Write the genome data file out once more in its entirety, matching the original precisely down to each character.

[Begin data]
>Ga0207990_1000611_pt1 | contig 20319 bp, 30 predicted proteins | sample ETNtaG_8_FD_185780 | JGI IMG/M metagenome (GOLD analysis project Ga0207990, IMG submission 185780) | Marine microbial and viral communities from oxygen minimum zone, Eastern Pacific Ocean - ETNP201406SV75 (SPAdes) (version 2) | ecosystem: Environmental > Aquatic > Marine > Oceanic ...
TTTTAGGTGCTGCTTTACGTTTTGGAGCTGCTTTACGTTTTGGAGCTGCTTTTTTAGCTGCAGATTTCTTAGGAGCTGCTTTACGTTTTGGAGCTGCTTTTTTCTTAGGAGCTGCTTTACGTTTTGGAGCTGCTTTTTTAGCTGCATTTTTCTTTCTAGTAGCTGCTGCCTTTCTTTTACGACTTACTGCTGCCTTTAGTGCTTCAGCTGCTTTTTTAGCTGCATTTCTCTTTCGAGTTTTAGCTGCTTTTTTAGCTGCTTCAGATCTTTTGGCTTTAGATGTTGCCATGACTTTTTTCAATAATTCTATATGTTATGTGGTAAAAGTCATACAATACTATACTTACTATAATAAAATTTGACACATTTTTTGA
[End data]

>Ga0207990_1000611_pt1 | contig 20319 bp, 30 predicted proteins | sample ETNtaG_8_FD_185780 | JGI IMG/M metagenome (GOLD analysis project Ga0207990, IMG submission 185780) | Marine microbial and viral communities from oxygen minimum zone, Eastern Pacific Ocean - ETNP201406SV75 (SPAdes) (version 2) | ecosystem: Environmental > Aquatic > Marine > Oceanic ...
TTTTAGGTGCTGCTTTACGTTTTGGAGCTGCTTTACGTTTTGGAGCTGCTTTTTTAGCTGCAGATTTCTTAGGAGCTGCTTTACGTTTTGGAGCTGCTTTTTTCTTAGGAGCTGCTTTACGTTTTGGAGCTGCTTTTTTAGCTGCATTTTTCTTTCTAGTAGCTGCTGCCTTTCTTTTACGACTTACTGCTGCCTTTAGTGCTTCAGCTGCTTTTTTAGCTGCATTTCTCTTTCGAGTTTTAGCTGCTTTTTTAGCTGCTTCAGATCTTTTGGCTTTAGATGTTGCCATGACTTTTTTCAATAATTCTATATGTTATGTGGTAAAAGTCATACAATACTATACTTACTATAATAAAATTTGACACATTTTTTGA